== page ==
At an event sponsored by the Netherlands, held at the COP22 in Marrakech on 15 November 2016, the Kingdom of the Netherlands’ Minister for Foreign Trade and Development Cooperation, Ms Lilianne Ploumen, discussed ways in which climate change can be effectively fought through securing indigenous and community land rights.
Learning from indigenous communities
Evidence shows that securing indigenous and community land rights is one of the key actions to fighting climate change, said Lilianne Ploumen. Local communities—specifically, indigenous communities--have been key in governing land in a way that’s sustainable. “There are a couple of reasons for this,” she said. “They know that their land not only belongs to them, but their kids. Not only do they have a lot of knowledge about the land, but look at it from the potential that it has for everyone.”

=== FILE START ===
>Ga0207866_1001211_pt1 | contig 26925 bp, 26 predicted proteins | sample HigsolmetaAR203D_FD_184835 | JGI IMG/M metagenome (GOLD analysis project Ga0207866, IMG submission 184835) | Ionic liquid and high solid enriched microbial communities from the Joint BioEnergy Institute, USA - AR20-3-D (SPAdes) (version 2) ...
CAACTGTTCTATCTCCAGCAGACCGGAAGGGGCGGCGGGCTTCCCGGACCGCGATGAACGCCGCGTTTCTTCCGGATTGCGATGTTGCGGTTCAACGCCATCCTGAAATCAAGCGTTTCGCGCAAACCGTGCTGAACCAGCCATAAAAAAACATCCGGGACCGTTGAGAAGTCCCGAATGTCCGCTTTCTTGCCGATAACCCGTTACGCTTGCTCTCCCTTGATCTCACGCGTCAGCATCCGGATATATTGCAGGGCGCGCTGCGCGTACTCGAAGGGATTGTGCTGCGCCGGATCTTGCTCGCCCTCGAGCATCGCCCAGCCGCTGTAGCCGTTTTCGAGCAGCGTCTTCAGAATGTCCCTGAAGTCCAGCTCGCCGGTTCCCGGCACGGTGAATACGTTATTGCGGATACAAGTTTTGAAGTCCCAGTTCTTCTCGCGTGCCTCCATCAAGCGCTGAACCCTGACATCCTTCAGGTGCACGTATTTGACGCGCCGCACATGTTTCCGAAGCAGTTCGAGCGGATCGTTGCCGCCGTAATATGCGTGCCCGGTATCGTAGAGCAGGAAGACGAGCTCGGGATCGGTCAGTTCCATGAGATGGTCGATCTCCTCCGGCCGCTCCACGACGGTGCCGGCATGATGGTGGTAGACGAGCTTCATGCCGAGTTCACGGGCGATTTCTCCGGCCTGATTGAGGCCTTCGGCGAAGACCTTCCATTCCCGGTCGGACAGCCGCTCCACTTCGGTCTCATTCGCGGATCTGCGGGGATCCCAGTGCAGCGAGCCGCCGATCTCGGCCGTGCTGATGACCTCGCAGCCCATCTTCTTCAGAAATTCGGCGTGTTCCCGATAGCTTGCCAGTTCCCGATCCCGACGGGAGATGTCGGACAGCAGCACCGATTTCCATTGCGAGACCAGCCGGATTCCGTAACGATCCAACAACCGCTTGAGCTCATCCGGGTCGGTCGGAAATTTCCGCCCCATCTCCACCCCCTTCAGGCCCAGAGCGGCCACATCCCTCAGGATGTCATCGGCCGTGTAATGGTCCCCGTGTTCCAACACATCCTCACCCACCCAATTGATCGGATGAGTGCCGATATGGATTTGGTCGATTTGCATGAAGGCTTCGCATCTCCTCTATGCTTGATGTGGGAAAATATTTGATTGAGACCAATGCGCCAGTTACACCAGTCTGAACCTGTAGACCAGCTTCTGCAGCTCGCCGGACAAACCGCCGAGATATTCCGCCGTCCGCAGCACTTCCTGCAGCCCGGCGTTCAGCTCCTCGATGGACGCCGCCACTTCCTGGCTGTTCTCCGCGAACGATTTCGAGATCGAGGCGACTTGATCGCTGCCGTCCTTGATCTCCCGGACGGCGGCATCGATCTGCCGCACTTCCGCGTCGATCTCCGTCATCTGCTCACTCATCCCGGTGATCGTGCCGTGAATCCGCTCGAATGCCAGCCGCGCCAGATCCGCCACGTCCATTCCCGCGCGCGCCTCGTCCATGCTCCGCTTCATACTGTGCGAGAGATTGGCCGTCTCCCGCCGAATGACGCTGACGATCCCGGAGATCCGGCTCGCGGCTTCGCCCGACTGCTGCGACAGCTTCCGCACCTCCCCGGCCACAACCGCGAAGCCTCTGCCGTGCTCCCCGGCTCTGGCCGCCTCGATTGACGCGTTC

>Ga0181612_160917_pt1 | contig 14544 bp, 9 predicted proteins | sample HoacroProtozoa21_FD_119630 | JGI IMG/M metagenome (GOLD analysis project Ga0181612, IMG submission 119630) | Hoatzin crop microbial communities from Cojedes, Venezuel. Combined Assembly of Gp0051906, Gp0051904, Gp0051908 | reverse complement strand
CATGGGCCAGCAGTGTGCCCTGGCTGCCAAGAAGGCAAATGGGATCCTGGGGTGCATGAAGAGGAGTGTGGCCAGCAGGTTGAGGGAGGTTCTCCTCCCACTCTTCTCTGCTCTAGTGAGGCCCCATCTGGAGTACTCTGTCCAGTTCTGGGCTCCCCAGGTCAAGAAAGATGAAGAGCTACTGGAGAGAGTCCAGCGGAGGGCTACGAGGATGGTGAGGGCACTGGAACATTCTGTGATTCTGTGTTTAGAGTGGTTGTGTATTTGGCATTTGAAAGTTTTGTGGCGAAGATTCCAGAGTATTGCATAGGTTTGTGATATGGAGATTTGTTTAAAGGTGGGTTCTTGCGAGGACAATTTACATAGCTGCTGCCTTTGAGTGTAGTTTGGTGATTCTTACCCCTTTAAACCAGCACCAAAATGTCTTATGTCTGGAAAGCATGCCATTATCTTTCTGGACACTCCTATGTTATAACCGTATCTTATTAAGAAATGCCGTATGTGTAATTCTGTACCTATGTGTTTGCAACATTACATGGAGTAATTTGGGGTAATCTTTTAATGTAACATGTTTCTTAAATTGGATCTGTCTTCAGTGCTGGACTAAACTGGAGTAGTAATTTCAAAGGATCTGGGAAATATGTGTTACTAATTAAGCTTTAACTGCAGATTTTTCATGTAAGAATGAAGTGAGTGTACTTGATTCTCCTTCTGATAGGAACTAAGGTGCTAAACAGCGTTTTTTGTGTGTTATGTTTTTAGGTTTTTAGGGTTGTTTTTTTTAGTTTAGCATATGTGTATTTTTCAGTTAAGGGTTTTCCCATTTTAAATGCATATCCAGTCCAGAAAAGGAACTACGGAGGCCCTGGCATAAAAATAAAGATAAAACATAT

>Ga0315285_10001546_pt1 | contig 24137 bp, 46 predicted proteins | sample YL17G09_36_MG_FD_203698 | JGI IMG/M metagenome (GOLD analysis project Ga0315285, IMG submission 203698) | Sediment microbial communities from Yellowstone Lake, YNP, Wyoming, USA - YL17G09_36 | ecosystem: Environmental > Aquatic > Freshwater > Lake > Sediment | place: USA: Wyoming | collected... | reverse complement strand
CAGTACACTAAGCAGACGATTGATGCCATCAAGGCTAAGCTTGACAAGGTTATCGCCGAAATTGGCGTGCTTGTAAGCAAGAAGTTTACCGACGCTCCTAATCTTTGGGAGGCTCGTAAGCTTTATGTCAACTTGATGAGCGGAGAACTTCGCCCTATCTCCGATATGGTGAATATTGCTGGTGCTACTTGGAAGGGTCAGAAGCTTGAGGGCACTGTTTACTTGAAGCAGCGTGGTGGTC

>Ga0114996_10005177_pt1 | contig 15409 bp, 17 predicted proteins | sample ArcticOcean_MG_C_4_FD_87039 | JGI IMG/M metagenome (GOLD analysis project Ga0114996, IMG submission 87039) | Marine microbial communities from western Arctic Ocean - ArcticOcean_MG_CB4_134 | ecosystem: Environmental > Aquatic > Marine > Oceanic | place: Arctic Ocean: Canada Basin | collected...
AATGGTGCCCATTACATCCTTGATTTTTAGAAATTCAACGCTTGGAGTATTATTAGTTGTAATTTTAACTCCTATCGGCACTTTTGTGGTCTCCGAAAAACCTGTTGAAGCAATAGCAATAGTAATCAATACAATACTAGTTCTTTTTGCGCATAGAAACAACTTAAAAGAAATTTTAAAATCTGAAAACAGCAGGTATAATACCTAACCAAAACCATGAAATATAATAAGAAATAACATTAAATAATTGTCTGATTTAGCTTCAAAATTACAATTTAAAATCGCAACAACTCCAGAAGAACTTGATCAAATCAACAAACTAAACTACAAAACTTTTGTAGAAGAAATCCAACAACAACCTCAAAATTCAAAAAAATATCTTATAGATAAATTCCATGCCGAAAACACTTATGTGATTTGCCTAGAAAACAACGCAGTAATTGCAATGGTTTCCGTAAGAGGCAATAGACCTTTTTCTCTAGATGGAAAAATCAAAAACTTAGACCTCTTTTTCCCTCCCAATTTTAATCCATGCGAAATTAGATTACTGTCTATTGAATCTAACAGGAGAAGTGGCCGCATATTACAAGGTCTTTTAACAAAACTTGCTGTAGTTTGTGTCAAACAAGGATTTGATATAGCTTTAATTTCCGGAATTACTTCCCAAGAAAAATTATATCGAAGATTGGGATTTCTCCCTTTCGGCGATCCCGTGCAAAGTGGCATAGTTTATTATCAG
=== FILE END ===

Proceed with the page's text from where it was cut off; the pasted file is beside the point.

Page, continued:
Protection of the forest is a large part of the climate change agenda. Statistically, land governed by indigenous communities shows much slower deforestation—indicating the deployment of practices that could be studied and learned from. Interestingly, worldwide, some 50 per cent of land is protected by local and indigenous communities, despite the fact that this group only owns 10 per cent of the land. “People don’t own the land, but they still take responsibility for it,” she said. “This is also something we can learn from.”
Certainly, said Ms Mina Setra, the indigenous approach to land management is defined by long-term thinking. In the forest in West Kalimantan, one elder in the community said, “We have to protect the land. To indigenous people, land is mother. Land is owned by the ancestors. We are only guardians, and we have to protect it for future generations.”
Read the full story on the IFAD blog here.
Photo credit: ©IFAD/N. Muzurovic